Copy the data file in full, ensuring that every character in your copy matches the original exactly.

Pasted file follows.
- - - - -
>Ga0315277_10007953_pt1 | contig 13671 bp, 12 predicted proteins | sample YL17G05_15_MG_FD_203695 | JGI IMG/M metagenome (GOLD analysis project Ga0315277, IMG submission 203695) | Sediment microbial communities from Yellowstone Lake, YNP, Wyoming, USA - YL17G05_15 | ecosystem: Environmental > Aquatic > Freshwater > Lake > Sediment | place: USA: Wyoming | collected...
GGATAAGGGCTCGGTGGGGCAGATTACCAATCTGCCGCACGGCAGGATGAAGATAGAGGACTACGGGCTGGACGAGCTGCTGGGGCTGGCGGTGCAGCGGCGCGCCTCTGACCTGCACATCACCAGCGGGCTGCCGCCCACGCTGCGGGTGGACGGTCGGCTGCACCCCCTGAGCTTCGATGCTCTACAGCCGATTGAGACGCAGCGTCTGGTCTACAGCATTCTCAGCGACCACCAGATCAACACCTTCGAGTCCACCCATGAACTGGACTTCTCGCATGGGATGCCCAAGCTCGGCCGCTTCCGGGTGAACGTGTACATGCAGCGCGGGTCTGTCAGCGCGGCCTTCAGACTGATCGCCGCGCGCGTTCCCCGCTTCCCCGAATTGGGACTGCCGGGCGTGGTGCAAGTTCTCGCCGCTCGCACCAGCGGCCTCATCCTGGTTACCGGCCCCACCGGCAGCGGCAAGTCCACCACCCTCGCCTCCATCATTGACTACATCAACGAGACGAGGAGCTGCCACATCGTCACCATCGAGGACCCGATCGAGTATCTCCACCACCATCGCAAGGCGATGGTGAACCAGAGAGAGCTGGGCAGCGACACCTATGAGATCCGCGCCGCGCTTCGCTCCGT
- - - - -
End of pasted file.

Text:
>Ga0315277_10007953_pt1 | contig 13671 bp, 12 predicted proteins | sample YL17G05_15_MG_FD_203695 | JGI IMG/M metagenome (GOLD analysis project Ga0315277, IMG submission 203695) | Sediment microbial communities from Yellowstone Lake, YNP, Wyoming, USA - YL17G05_15 | ecosystem: Environmental > Aquatic > Freshwater > Lake > Sediment | place: USA: Wyoming | collected...
GGATAAGGGCTCGGTGGGGCAGATTACCAATCTGCCGCACGGCAGGATGAAGATAGAGGACTACGGGCTGGACGAGCTGCTGGGGCTGGCGGTGCAGCGGCGCGCCTCTGACCTGCACATCACCAGCGGGCTGCCGCCCACGCTGCGGGTGGACGGTCGGCTGCACCCCCTGAGCTTCGATGCTCTACAGCCGATTGAGACGCAGCGTCTGGTCTACAGCATTCTCAGCGACCACCAGATCAACACCTTCGAGTCCACCCATGAACTGGACTTCTCGCATGGGATGCCCAAGCTCGGCCGCTTCCGGGTGAACGTGTACATGCAGCGCGGGTCTGTCAGCGCGGCCTTCAGACTGATCGCCGCGCGCGTTCCCCGCTTCCCCGAATTGGGACTGCCGGGCGTGGTGCAAGTTCTCGCCGCTCGCACCAGCGGCCTCATCCTGGTTACCGGCCCCACCGGCAGCGGCAAGTCCACCACCCTCGCCTCCATCATTGACTACATCAACGAGACGAGGAGCTGCCACATCGTCACCATCGAGGACCCGATCGAGTATCTCCACCACCATCGCAAGGCGATGGTGAACCAGAGAGAGCTGGGCAGCGACACCTATGAGATCCGCGCCGCGCTTCGCTCCGT